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Liu, Y.;  Guo, Z.;  Zhou, X. Chinese Cordyceps in the Antitumor Mechanisms. Encyclopedia. Available online: (accessed on 20 April 2024).
Liu Y,  Guo Z,  Zhou X. Chinese Cordyceps in the Antitumor Mechanisms. Encyclopedia. Available at: Accessed April 20, 2024.
Liu, Yan, Zhi-Jian Guo, Xuan-Wei Zhou. "Chinese Cordyceps in the Antitumor Mechanisms" Encyclopedia, (accessed April 20, 2024).
Liu, Y.,  Guo, Z., & Zhou, X. (2022, November 29). Chinese Cordyceps in the Antitumor Mechanisms. In Encyclopedia.
Liu, Yan, et al. "Chinese Cordyceps in the Antitumor Mechanisms." Encyclopedia. Web. 29 November, 2022.
Chinese Cordyceps in the Antitumor Mechanisms

Chinese Cordyceps is a valuable source of natural products with various therapeutic effects. It is rich in various active components, of which adenosine, cordycepin and polysaccharides have been confirmed with significant immunomodulatory and antitumor functions.

Chinese Cordyceps antitumor immunomodulatory bioactive components mechanism

1. Enhancing Antitumor Immune Responses

Studies have shown that the occurrence and development of tumors are closely related to immune surveillance. Immunotherapy has been proved to be an effective method to treat a variety of cancers [1] and increasing data has shown that antitumor effects of enhancing immunity may be associated with its action for the regulation of the tumor immune environment [2][3]. Immune cells show different phenotypes in response to various environmental cues (microbial products, damaged cells, cytokines, etc.). Chinese Cordyceps has a biphasic regulatory effect on the immune-cell phenotype and can increase antitumor immune activity in the tumor immune microenvironment (TIM): increasing the proinflammatory phenotypic while reversing the suppressive phenotype (Table 1).
Chinese Cordyceps as an immunomodulator has suppressive effects on the immune system. Cordycepin has demonstrated to inhibit the differentiation of T cells into regulatory T cells (Treg, a suppressive phenotype of T cells) and delay tumor growth in tumor-bearing mice [5]. The further investigation reveals that cordycepin decreased the secretions of interleukin-2 (IL-2) and transforming growth factor-β (TGF-β) which were essential for Treg cells’ proliferation and differentiation. In addition, macrophages are the key player in the immune system which can engulf and destroy foreign pathogens and cancer cells. Tumor-associated macrophages (TAM), taking up 50% of the infiltrated cells at the tumor site, can be differentiated into two phenotypes: M1 phenotype (classic activation polarization) or M2 phenotype (alternative activation polarization), based on the stimulatory signals from the tumor microenvironment (TME) [10]. Macrophages in the TME are predominantly in an M2 state [11], and currently M2 macrophages are potential targets for the treatment of cancer. Activated M2 macrophages would suppress the immune system and promote tumor progression by releasing immunosuppressive cytokines (i.e., IL-4 and IL-10) and recruiting Th2 and Treg cells [12][13]. Clinical studies have proposed a new strategy where reversing M2 into the M1 phenotype is an effective approach to enhance antitumor immunity [14][15]. Chinese Cordyceps are capable to of resetting the macrophage phenotype repolarizing M2 to M1 macrophages. A study by Chen et al. [8] showed that APSF, a polysaccharide isolated from the fruiting bodies of O. sinensis, reversed M2 to the M1 phenotype through reducing the expression of IL-10 and increasing the expression of tumor necrosis factor-alpha (TNF-α), IL-12 and inducible nitric oxide synthase (iNOS), and downregulating the expressions of SR and MR (Scavenger Receptor and Mannose Receptor, M2 markers), in Ana-1 mouse macrophages co-cultured with a supernatant of H22 cells. Additionally, a novel polysaccharide CMPB90-1 from C. militaris was found to remodel TAMs from M2 to the M1 phenotype through decreasing the mRNA expression level of immunosuppressive cytokines (IL-10, TGF-β and Arg-1 (arginase 1), M2 markers) while increasing the mRNA expression levels of IL-12 and iNOS (M1 markers). Additionally, a further investigation revealed that the signaling pathways of p38, extracellular-signal-regulated kinases (ERK), Akt and nuclear factor kappaB (NF-κB) were activated [9]. These findings demonstrated that Chinese Cordyceps and its bioactive constituents could promote immune cells’ antitumor function by enhancing immune responses and downregulating immune suppression (Figure 1).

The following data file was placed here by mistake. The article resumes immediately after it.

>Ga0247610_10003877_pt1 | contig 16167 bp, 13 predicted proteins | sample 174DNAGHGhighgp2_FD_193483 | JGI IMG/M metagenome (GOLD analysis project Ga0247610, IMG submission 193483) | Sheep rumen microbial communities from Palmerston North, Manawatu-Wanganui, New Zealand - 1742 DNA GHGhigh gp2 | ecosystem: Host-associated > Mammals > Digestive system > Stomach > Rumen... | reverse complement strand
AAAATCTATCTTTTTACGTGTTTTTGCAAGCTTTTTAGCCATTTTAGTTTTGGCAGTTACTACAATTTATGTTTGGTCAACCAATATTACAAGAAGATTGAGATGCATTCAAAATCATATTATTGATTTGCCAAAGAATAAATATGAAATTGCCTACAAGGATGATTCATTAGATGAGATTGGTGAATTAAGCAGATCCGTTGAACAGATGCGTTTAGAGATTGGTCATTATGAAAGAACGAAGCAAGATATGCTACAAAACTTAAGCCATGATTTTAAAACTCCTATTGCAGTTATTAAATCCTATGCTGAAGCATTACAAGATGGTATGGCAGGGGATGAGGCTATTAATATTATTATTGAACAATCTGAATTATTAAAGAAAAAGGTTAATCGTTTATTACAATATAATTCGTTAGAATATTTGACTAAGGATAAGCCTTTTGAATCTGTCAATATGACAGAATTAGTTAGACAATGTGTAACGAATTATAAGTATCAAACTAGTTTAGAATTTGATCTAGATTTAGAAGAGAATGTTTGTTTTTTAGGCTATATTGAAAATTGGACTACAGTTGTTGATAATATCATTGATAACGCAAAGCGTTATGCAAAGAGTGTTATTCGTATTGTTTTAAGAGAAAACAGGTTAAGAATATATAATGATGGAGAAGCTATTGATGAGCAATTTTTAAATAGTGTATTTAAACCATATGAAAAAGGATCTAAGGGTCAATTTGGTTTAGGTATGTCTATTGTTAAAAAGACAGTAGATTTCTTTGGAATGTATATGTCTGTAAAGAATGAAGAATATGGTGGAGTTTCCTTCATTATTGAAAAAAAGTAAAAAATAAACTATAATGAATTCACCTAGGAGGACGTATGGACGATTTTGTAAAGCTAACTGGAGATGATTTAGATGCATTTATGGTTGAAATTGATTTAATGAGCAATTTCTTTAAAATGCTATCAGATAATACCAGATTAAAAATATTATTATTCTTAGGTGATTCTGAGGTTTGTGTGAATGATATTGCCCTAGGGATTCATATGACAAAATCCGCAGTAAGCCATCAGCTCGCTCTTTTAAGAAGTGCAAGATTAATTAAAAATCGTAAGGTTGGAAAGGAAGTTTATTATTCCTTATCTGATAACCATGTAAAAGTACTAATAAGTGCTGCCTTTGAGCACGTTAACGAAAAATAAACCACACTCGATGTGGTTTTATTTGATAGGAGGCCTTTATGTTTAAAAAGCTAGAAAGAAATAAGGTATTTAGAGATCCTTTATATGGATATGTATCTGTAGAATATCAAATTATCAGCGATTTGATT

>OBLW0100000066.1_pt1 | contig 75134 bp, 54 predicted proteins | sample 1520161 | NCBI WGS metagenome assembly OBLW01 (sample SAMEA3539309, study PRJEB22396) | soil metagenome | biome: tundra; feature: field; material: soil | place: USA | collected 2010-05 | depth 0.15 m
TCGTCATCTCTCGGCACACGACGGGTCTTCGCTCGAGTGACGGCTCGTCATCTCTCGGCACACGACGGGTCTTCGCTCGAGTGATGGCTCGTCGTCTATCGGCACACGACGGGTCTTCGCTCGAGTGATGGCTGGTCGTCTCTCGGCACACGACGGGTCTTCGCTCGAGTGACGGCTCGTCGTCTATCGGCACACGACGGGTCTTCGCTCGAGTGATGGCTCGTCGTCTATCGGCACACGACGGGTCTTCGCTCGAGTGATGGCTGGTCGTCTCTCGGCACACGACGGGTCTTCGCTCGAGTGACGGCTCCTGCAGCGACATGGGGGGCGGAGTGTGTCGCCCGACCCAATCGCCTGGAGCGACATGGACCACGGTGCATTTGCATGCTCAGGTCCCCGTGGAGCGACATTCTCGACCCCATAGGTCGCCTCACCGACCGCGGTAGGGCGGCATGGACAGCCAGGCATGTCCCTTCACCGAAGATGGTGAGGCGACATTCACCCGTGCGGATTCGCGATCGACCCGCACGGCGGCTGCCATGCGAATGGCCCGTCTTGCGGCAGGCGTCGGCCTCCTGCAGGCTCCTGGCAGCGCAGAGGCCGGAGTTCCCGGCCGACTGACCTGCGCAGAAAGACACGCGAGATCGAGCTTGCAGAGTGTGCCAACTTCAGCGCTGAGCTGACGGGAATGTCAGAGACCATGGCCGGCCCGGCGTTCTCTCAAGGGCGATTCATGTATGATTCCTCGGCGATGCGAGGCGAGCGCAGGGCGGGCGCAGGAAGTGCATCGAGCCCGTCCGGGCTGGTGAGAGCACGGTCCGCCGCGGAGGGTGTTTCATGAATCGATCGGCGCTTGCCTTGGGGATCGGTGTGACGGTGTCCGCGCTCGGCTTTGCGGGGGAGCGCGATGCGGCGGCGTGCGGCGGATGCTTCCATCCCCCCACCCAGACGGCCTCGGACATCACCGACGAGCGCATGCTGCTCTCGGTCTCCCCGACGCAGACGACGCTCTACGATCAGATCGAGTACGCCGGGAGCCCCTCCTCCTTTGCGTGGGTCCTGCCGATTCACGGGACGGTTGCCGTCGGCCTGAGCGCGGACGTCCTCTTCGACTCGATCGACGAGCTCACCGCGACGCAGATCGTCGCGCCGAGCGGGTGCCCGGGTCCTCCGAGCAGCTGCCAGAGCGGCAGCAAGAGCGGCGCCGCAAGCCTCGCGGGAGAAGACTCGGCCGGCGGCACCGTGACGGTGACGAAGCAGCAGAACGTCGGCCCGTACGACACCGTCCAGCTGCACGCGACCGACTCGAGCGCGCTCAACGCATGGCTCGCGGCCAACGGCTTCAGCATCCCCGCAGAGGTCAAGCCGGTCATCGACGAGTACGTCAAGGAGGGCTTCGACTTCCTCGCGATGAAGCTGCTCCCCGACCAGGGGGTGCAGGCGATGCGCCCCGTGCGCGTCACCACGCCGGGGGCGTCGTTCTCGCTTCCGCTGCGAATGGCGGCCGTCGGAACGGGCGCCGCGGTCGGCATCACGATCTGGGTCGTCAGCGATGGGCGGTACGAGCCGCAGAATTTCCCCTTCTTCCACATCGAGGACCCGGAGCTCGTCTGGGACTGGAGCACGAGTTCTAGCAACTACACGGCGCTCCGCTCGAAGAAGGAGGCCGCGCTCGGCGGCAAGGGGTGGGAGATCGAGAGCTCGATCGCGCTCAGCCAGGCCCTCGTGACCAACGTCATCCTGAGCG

Figure 1. Mechanism of Chinese Cordyceps regulating immune cells in TIM. Abbreviations: Arg-1, arginase-1; CD38, CD11b+ and F4/80+, M1 macrophage markers; IFN-γ, interferon-gamma; IL, interleukin; iNOS, inducible nitric oxide synthase; TGF-β, transforming growth factor-beta; TIM, tumor immune microenvironment; TNF-α, tumor necrosis factor-alpha.

2. Direct Antitumor Effects

To date, increasing studies have shown that Chinese Cordyceps has significant antitumor effects. Although the mechanisms of action are complicated, the possible mechanisms of antitumor action of Chinese Cordyceps are summarized and presented in Table 2.
Table 2. Antitumor effects and mechanisms of Chinese Cordyceps in various cancer models.

2.1. Inducing Apoptosis and Autophagy

Apoptosis is a form of programmed cell death and essential for the development and homeostasis of organisms, and its abnormal regulation is perhaps related to tumor formulation. Inducing apoptosis involves two major pathways: the intrinsic pathway (particularly mitochondrial stress) and extrinsic signal pathway. The Fas/FasL system plays an important role in apoptosis regulation. Fas and its ligand FasL are mainly expressed on the cell membrane surface. When external FasL is expressed by cytotoxic T lymphocytes and combines with Fas which is expressed by target cells, Fas-associated death domain (FADD) will be formed. FADD triggers apoptosis through recruiting extrinsic stimuli and death receptors (DRs) [45][46]. A study by Lee et al. [47] showed that cordycepin inhibited proliferation and induced HT-29 colon cancer cells’ apoptosis by increasing expression of DR3, caspase-8, -1 and -3. Caspases is a family of cysteine proteases and acts on proteins or enzymes related to the cytoskeleton or DNA and is responsible for apoptosis. DR3 activated apoptosis through triggering TRADD, FADD and caspase-8 [48], and caspase-8 further activated downstream effectors caspase-1 and caspase-3, resulting in cell death [49][50]. Similarly, cordycepin induced apoptosis in human prostate carcinoma LNCaP cells via the caspase pathway by increasing the expression of Fas, DR5, caspase-8, -9 and -3, and causing a dose-dependent increase in pro-apoptotic Bax and decrease in anti-apoptotic Bcl-2 [51]. Changes in Bax and Bcl-2 levels trigger a collapse of mitochondrial membrane potential and activation of caspase-9 and -3. A study by Balk et al. [52] revealed that cordycepin increased the levels of Fas, FasL and TRAIL (related apoptosis-inducing ligand) of U87MG cells, and decreased Bcl-2 level, indicating that cordycepin induced apoptosis via the Fas/FasL pathway. Lee et al. [19] found that C. militaris extract induced apoptosis by increasing the protein expression ratio of Bax/Bcl-2 and the cleavage of caspase-7, -8 and -9 in MCF-7 cells. In addition, cordycepin has been demonstrated to inhibit the proliferation of B16-BL6 mouse melanoma cells through combination with adenosine A3 receptor (A3R) on the B16 cell membrane, reducing expression of cyclin D1 protein and activating glycogen synthase kinase-3β (GSK-3β) [36]. In addition, cordycepin is also thought to induce apoptosis through A3R and A2AR. The apoptosis induction of cordycepin is possibly mediated by A3R in human bladder cancer T24 cells since both overexpression of A3R and cordycepin treatment decreased cell survival since the apoptosis-inducing effect of cordycepin is abolished with the depletion of adenosine receptors [53]. Moreover, adenosine was found to induce apoptosis and upregulate mRNAs of TNF, FADD, TRADD, and TRAIL-2 by activating caspase-3, -8 and -9 in human hepatoma HepG2 cells [29]. Ma et al. [30] found a novel apoptosis mechanism that extracellular adenosine could trigger apoptosis by increasing reactive oxygen species (ROS) production and mitochondrial membrane dysfunction in BEL-7404 liver cancer cells. Choi et al. [17] found that cordycepin induced MDA-MB-231 cells’ apoptosis through increasing translocation of Bax in the mitochondrion and triggering cytosolic release of cytochrome c and activation of caspases-9 and -3. These studies indicate that Chinese Cordyceps induces apoptosis via both the mitochondrion-mediated intrinsic pathway and extrinsic Fas/FasL and ARs pathways.